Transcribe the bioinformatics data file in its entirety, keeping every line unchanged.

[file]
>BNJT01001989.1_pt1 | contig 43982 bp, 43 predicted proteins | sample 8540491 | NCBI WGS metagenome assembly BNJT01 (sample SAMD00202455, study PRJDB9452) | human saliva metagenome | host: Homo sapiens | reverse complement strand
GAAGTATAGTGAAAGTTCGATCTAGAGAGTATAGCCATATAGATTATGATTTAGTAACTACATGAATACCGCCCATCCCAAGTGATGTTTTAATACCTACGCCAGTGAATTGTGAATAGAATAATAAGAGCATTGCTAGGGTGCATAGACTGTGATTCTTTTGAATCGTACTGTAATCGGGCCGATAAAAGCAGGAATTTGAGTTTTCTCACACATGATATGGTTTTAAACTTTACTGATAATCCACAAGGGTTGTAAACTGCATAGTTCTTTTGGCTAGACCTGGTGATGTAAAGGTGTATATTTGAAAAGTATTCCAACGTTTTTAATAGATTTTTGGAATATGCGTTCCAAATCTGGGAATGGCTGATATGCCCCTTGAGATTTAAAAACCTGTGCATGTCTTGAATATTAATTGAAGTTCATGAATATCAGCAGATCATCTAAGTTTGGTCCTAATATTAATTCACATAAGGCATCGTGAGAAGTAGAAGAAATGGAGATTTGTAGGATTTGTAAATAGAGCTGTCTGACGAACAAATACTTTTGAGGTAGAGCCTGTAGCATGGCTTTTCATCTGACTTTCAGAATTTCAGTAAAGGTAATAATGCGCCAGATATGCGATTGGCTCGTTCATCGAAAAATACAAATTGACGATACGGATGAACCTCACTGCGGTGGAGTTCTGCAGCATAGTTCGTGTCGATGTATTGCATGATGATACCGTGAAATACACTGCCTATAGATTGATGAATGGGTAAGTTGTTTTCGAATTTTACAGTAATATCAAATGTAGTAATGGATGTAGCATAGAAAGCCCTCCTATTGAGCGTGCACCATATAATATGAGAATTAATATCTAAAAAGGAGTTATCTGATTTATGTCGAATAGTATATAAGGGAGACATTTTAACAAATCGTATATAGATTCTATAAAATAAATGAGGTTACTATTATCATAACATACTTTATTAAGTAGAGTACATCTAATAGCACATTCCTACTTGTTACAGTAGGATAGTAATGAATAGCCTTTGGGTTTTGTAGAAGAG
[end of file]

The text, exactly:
>BNJT01001989.1_pt1 | contig 43982 bp, 43 predicted proteins | sample 8540491 | NCBI WGS metagenome assembly BNJT01 (sample SAMD00202455, study PRJDB9452) | human saliva metagenome | host: Homo sapiens | reverse complement strand
GAAGTATAGTGAAAGTTCGATCTAGAGAGTATAGCCATATAGATTATGATTTAGTAACTACATGAATACCGCCCATCCCAAGTGATGTTTTAATACCTACGCCAGTGAATTGTGAATAGAATAATAAGAGCATTGCTAGGGTGCATAGACTGTGATTCTTTTGAATCGTACTGTAATCGGGCCGATAAAAGCAGGAATTTGAGTTTTCTCACACATGATATGGTTTTAAACTTTACTGATAATCCACAAGGGTTGTAAACTGCATAGTTCTTTTGGCTAGACCTGGTGATGTAAAGGTGTATATTTGAAAAGTATTCCAACGTTTTTAATAGATTTTTGGAATATGCGTTCCAAATCTGGGAATGGCTGATATGCCCCTTGAGATTTAAAAACCTGTGCATGTCTTGAATATTAATTGAAGTTCATGAATATCAGCAGATCATCTAAGTTTGGTCCTAATATTAATTCACATAAGGCATCGTGAGAAGTAGAAGAAATGGAGATTTGTAGGATTTGTAAATAGAGCTGTCTGACGAACAAATACTTTTGAGGTAGAGCCTGTAGCATGGCTTTTCATCTGACTTTCAGAATTTCAGTAAAGGTAATAATGCGCCAGATATGCGATTGGCTCGTTCATCGAAAAATACAAATTGACGATACGGATGAACCTCACTGCGGTGGAGTTCTGCAGCATAGTTCGTGTCGATGTATTGCATGATGATACCGTGAAATACACTGCCTATAGATTGATGAATGGGTAAGTTGTTTTCGAATTTTACAGTAATATCAAATGTAGTAATGGATGTAGCATAGAAAGCCCTCCTATTGAGCGTGCACCATATAATATGAGAATTAATATCTAAAAAGGAGTTATCTGATTTATGTCGAATAGTATATAAGGGAGACATTTTAACAAATCGTATATAGATTCTATAAAATAAATGAGGTTACTATTATCATAACATACTTTATTAAGTAGAGTACATCTAATAGCACATTCCTACTTGTTACAGTAGGATAGTAATGAATAGCCTTTGGGTTTTGTAGAAGAG